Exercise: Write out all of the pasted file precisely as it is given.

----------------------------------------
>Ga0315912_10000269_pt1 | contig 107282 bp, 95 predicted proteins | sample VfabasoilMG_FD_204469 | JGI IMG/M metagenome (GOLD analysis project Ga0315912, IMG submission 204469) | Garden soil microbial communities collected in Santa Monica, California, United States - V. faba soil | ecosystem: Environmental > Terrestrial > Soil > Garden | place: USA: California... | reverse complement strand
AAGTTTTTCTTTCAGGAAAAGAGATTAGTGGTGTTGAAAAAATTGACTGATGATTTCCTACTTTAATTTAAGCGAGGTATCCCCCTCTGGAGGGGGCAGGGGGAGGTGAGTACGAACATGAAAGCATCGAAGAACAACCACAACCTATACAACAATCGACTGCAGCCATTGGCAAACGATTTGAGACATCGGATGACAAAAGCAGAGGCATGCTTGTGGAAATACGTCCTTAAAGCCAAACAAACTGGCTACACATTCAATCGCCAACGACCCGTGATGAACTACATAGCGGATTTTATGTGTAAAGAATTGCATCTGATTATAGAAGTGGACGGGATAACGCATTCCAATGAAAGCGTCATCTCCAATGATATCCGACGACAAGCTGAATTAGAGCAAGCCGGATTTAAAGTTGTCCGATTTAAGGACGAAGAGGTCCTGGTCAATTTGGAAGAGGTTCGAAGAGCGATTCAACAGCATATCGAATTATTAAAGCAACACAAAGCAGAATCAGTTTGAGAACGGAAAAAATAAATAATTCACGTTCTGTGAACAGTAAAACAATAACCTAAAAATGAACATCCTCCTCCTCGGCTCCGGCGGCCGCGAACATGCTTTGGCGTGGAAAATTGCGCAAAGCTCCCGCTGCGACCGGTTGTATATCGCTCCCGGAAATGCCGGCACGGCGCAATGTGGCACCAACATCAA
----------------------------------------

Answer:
>Ga0315912_10000269_pt1 | contig 107282 bp, 95 predicted proteins | sample VfabasoilMG_FD_204469 | JGI IMG/M metagenome (GOLD analysis project Ga0315912, IMG submission 204469) | Garden soil microbial communities collected in Santa Monica, California, United States - V. faba soil | ecosystem: Environmental > Terrestrial > Soil > Garden | place: USA: California... | reverse complement strand
AAGTTTTTCTTTCAGGAAAAGAGATTAGTGGTGTTGAAAAAATTGACTGATGATTTCCTACTTTAATTTAAGCGAGGTATCCCCCTCTGGAGGGGGCAGGGGGAGGTGAGTACGAACATGAAAGCATCGAAGAACAACCACAACCTATACAACAATCGACTGCAGCCATTGGCAAACGATTTGAGACATCGGATGACAAAAGCAGAGGCATGCTTGTGGAAATACGTCCTTAAAGCCAAACAAACTGGCTACACATTCAATCGCCAACGACCCGTGATGAACTACATAGCGGATTTTATGTGTAAAGAATTGCATCTGATTATAGAAGTGGACGGGATAACGCATTCCAATGAAAGCGTCATCTCCAATGATATCCGACGACAAGCTGAATTAGAGCAAGCCGGATTTAAAGTTGTCCGATTTAAGGACGAAGAGGTCCTGGTCAATTTGGAAGAGGTTCGAAGAGCGATTCAACAGCATATCGAATTATTAAAGCAACACAAAGCAGAATCAGTTTGAGAACGGAAAAAATAAATAATTCACGTTCTGTGAACAGTAAAACAATAACCTAAAAATGAACATCCTCCTCCTCGGCTCCGGCGGCCGCGAACATGCTTTGGCGTGGAAAATTGCGCAAAGCTCCCGCTGCGACCGGTTGTATATCGCTCCCGGAAATGCCGGCACGGCGCAATGTGGCACCAACATCAA